Various metals form the backbone of modern space vehicles. Aluminium, the aircraft metal, migrated from aviation to rocket construction. However, it transpired that its properties did not fully meet the needs of the designers. Although it was light and ductile, it was not robust enough. Therefore, duralumin (also called duraluminum), developed in Germany at the beginning of the 20th century, is more commonly used. This alloy or, to be more precise, this group of alloys, contains not only aluminium but also a fair amount of copper and manganese, which make it stronger and harder. However, this material has low weldability. Duraluminum parts are typically riveted or bolted, which does ensure tightness. As such, duralumin is used in so-called ‘dry’ rocket compartments.

Aluminium alloys with magnesium content (up to 6%) that are deformable and weldable are more commonly used in the aerospace industry. The body of the world's first artificial satellite, the very same ball that was successfully placed in orbit around the Earth in October 1957, was made of a similar alloy. The tanks of the R-7 two-stage ballistic missile that became the first Soviet launch vehicle were also made of the aluminium-magnesium alloy.

The space race between the Soviet Union and the US resulted in the development and emergence of many more robust aluminium-based alloys containing up to ten constituents. Aluminium and lithium alloys proved the strongest and most lightweight, though.

Although the ‘aircraft metal’ alloys remain the number one in terms of the volumes used in space technology, steel is an indispensable material for the aerospace industry today, as it has been in the past. After the beginning of production of multi-stage rockets, the use of a design with single-piece steel bodies, like the one the V-2, came to an end. However, space steel still exists: these are various grades of stainless steel.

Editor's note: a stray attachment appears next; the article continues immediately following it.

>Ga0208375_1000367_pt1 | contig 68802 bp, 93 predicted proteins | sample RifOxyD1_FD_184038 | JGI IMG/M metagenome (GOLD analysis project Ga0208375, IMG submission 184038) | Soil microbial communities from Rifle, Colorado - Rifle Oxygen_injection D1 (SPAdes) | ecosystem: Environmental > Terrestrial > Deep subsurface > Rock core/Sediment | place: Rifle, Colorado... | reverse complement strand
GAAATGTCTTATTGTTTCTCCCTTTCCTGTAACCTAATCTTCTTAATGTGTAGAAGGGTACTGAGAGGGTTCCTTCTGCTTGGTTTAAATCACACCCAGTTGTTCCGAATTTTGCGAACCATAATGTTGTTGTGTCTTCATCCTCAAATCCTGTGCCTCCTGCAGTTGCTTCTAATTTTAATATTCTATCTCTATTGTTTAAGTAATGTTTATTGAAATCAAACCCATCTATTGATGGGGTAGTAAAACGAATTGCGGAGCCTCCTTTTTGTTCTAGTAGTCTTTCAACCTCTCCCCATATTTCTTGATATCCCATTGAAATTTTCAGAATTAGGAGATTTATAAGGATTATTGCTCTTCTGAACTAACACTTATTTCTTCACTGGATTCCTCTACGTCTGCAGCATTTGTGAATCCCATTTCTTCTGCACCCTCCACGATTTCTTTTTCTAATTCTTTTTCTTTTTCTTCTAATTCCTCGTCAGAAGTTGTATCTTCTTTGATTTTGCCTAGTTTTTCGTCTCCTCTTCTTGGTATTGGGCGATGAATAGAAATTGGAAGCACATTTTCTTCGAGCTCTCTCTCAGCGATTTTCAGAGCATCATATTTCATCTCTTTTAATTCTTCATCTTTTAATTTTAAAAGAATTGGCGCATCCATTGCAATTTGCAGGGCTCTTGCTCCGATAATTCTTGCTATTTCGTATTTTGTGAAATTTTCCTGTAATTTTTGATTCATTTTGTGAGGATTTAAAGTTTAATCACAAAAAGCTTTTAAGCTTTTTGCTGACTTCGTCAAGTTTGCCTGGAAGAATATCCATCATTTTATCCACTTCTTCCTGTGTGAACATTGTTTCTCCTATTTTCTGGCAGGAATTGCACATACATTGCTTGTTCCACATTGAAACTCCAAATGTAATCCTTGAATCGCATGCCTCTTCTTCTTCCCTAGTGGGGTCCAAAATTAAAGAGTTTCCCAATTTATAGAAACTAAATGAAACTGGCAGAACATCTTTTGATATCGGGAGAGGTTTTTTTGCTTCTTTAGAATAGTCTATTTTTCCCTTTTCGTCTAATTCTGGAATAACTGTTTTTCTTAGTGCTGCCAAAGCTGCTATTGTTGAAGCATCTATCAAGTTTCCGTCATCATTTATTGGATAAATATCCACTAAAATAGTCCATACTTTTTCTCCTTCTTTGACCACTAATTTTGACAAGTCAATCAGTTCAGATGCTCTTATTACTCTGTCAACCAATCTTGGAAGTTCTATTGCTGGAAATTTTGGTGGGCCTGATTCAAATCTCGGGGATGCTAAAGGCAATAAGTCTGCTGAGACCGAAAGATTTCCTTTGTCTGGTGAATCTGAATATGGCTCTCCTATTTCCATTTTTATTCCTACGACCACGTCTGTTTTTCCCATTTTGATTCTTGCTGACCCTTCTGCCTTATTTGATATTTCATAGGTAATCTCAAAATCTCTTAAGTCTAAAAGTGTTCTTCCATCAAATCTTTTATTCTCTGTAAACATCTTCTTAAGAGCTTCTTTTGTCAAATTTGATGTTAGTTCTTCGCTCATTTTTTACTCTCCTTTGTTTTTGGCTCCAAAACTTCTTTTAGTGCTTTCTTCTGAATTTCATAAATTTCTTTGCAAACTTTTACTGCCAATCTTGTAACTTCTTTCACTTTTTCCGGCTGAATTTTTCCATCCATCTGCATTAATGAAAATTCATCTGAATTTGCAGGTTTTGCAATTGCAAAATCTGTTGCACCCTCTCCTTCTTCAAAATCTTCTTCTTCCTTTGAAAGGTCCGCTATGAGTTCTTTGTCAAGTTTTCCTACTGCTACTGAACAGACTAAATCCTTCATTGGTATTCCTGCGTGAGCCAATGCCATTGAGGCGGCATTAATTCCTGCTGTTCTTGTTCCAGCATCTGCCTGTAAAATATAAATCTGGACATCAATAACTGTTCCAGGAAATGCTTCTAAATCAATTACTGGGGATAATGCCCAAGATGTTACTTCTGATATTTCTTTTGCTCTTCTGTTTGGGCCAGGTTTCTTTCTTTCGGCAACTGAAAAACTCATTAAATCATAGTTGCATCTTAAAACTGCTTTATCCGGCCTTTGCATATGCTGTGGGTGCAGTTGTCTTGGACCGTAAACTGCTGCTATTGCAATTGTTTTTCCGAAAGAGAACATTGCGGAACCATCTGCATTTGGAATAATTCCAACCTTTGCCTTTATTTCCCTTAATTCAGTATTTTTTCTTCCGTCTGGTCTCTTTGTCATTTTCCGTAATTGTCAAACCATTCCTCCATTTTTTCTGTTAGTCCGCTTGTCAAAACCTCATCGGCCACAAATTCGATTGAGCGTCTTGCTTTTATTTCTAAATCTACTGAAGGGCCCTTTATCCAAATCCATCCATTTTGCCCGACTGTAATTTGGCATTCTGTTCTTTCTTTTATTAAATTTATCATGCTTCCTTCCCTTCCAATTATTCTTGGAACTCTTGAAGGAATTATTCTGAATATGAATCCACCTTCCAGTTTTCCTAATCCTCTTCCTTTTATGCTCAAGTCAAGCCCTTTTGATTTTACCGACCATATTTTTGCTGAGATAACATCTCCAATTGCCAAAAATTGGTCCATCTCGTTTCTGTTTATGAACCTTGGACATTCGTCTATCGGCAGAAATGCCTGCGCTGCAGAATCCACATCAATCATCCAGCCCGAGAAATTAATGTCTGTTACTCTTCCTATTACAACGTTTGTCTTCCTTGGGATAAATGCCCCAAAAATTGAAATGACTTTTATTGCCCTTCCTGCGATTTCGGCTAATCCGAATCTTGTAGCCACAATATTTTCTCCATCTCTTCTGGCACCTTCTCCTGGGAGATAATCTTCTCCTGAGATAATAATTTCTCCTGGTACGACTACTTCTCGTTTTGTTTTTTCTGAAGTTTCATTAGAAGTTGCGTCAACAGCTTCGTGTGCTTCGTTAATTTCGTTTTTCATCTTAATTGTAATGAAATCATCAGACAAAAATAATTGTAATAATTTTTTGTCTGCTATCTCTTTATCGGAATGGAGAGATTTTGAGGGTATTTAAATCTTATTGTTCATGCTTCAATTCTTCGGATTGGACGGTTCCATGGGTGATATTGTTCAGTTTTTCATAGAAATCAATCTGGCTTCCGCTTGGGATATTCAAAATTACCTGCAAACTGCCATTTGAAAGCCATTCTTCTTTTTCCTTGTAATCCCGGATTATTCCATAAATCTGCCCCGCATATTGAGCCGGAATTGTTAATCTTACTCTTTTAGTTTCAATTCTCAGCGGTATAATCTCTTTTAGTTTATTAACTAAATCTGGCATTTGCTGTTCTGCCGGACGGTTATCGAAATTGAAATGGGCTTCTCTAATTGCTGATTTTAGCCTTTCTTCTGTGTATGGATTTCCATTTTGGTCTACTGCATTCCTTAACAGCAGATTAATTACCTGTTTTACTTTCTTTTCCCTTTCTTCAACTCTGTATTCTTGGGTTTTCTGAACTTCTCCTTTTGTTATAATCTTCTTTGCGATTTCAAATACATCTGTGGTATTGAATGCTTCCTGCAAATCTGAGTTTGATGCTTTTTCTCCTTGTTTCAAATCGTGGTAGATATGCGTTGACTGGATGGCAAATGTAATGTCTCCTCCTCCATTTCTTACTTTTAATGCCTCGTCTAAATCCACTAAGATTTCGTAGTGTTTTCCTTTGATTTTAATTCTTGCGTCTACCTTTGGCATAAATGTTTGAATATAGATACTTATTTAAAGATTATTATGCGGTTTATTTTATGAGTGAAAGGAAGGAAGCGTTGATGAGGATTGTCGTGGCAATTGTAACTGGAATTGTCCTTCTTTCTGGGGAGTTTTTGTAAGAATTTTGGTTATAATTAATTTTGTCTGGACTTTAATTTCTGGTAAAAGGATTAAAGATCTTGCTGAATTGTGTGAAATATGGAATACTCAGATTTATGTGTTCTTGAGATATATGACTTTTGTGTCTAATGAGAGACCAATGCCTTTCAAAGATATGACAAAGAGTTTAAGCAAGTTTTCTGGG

This metal is superior to aluminium alloys in terms of hardness. Stainless steel structures, which must withstand space loads without deformation, have proved more compact and lightweight. Furthermore, steel, even the most exotic grades, is cheaper.

Elon Musk Approves: Steel and Other Metals in Rocket Construction

Nowadays, propellant tanks are built out of stainless steel. It should be pointed out that these huge structures are have very thin walls. For example, the American Centaur booster has a wall thickness of 0.51 millimetres. For this structure, measuring 12.68 metres high and 3.05 metres in diameter, not to collapse under its own weight, its shape is maintained by artificially creating internal pressure. It is virtually inflated like an air balloon.

The third most common metal that is used in rockets is copper. It is heavy and expensive, but it has fantastic thermal conductivity. As such, the inner wall of the rocket engine is made of copper alloys (typically, chromium copper). It can withstand the heat of 3,000°C that bursts out of nozzles during the launch.